Federally mandated increases add 5 cents to the cost of lunch this year
by Jim Boyle
The Healthy Hunger-Free Kids Act, signed into law last December, will make sweeping changes to the nation’s school lunch program.
The first one, however, is not too popular locally, as it has forced the Elk River Area School District to raise its lunch prices by a nickel for the coming school year.
And more increases may be on the horizon.
School districts have been told they must gradually raise the price they charge students so that it is in line with what the federal government pays for meals under the free lunch program.
The United States Department of Agriculture (USDA) issued the directive to school districts nationwide in an effort to ensure their school lunch prices are consistent for all students served. The USDA requires all school districts participating in the National School Lunch Program to provide the same level of support for lunches served to students who are not eligible for free or reduced price lunches as for students who are eligible for free lunches.
Right now the base price for federally subsidized meals is $2.72. This is how much is dished out for meals students receive for free. The federal government also gives 26 cents to each meal that is paid for by students. The directive requires districts that charge less than $2.46 for the current school year to increase their prices. Most school districts charge less for paying students, and some charge considerably less.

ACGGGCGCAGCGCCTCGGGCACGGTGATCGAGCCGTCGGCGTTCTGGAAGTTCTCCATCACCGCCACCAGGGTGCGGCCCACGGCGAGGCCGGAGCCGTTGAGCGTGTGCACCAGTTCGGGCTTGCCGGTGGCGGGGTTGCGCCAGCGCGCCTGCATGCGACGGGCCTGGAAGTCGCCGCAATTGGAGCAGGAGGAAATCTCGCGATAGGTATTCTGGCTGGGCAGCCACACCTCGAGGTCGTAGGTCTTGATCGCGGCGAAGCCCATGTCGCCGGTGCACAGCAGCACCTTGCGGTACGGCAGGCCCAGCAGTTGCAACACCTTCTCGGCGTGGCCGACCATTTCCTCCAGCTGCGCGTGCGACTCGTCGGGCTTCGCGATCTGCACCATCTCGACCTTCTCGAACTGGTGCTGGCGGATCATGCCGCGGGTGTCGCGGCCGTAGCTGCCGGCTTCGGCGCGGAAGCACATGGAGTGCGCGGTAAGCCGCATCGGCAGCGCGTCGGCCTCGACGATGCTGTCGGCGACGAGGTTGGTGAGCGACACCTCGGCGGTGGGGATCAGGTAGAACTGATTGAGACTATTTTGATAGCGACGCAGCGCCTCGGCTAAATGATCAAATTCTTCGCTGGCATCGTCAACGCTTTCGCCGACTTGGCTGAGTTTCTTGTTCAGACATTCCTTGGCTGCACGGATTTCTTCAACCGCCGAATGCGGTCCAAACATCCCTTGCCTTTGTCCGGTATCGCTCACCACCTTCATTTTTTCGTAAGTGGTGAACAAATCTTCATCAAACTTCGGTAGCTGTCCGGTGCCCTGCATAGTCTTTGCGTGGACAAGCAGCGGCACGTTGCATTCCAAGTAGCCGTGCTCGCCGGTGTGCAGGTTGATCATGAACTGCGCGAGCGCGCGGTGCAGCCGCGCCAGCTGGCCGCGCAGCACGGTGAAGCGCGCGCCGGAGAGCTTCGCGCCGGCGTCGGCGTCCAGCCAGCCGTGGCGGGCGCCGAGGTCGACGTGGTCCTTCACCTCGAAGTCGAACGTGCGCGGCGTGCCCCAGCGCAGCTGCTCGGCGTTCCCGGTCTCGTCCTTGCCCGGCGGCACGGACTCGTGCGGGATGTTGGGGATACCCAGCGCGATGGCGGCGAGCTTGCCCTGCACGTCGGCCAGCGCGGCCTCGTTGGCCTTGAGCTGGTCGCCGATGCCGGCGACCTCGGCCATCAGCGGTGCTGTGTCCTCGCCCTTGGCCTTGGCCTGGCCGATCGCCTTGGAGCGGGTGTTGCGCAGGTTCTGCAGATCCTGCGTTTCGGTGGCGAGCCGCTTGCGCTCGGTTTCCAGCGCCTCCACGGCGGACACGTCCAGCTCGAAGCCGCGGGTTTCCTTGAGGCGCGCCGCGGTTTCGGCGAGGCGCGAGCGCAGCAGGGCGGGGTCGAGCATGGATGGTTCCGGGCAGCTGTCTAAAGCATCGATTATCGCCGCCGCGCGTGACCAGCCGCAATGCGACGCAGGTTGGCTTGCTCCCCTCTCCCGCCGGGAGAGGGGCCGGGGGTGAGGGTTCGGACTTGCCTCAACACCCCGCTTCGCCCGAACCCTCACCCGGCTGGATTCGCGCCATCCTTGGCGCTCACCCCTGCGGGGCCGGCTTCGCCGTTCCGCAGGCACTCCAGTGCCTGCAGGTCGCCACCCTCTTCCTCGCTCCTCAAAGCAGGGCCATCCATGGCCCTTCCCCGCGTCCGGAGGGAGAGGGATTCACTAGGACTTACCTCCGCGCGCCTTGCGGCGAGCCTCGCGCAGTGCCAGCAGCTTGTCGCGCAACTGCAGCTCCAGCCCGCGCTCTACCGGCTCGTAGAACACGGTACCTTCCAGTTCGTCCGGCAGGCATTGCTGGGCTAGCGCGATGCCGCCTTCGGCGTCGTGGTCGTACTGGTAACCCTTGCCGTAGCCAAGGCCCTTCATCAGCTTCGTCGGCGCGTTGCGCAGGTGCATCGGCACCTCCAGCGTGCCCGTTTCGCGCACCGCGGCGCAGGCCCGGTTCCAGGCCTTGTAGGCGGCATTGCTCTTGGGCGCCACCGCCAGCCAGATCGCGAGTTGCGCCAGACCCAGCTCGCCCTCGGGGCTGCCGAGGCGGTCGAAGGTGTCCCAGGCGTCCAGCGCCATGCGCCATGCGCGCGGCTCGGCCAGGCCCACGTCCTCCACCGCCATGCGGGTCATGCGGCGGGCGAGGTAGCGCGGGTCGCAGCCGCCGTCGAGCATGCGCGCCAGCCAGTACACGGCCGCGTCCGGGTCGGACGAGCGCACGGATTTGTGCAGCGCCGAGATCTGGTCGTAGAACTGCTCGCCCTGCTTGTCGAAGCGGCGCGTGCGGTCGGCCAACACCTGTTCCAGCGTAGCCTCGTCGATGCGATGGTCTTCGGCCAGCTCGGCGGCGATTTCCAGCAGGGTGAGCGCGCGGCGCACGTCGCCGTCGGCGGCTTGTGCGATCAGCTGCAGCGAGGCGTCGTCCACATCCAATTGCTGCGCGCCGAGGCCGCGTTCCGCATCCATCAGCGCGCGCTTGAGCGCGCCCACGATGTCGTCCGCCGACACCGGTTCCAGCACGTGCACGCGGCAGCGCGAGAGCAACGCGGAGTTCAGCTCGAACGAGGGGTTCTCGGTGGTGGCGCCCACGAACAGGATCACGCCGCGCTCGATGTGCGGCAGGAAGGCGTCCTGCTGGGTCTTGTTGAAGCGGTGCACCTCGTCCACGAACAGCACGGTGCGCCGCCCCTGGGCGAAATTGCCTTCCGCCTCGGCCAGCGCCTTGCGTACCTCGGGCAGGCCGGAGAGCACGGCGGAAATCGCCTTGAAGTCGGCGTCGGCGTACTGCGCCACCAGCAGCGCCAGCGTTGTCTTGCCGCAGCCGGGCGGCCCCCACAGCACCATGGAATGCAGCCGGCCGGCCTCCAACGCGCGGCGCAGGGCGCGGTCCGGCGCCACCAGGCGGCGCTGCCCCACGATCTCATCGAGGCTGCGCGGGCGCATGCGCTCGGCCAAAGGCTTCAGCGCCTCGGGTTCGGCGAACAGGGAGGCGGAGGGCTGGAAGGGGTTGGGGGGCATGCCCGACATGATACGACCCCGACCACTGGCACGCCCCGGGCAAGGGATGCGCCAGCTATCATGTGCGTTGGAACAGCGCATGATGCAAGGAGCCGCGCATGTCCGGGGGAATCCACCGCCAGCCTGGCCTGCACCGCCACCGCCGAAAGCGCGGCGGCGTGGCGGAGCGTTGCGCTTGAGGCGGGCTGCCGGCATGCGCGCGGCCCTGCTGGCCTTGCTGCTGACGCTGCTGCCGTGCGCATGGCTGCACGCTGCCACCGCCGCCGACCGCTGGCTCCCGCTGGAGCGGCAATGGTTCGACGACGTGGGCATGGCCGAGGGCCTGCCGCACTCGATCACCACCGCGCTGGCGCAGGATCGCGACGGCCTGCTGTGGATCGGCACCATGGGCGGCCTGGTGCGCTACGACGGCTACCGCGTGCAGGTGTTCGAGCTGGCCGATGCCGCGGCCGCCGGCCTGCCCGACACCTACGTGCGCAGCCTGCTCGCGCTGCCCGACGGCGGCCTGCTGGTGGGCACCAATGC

The cost of an elementary school lunch in Elk River this past school year was $2.30 and for middle school and high school student lunches it was $2.40. Each will go up a nickel this year after Monday night’s Elk River Area School Board meeting.
The School Board authorized the increase — only because it had to.
Those needing to catch up with the amount of subsidy for free and reduced price lunches must raise prices by at least a nickel but no more than a dime this year.
Based on a cursory Google search, some school districts in Minnesota and across the nation will have a lot more catching up to do. Some districts charge only $1.70 for elementary lunches.
The Healthy Hunger-Free Kids Act is about more than lunch prices. Nutritional guidelines will also be established and new programs will be pushed.
The Elk River Area School District contracts with Sodexo, and school officials have been very pleased with the service.
Julee Miller, who heads up the operation for Sodexo, addressed the board Monday night. She outlined success stories from last year and highlighted some improvements planned for this year. The hike in prices is not considered one of the improvements to the school lunch program.
“It’s not that we’re happy about it,” she said. “We’re mandated.”
Randy Anderson, the school district’s executive director of business services, echoes Miller’s sentiment in a press release.
“We, along with school districts across the nation, do not like increasing costs for student meals, but in this case we have no viable alternative,” Anderson stated. “We must be in compliance with the law.”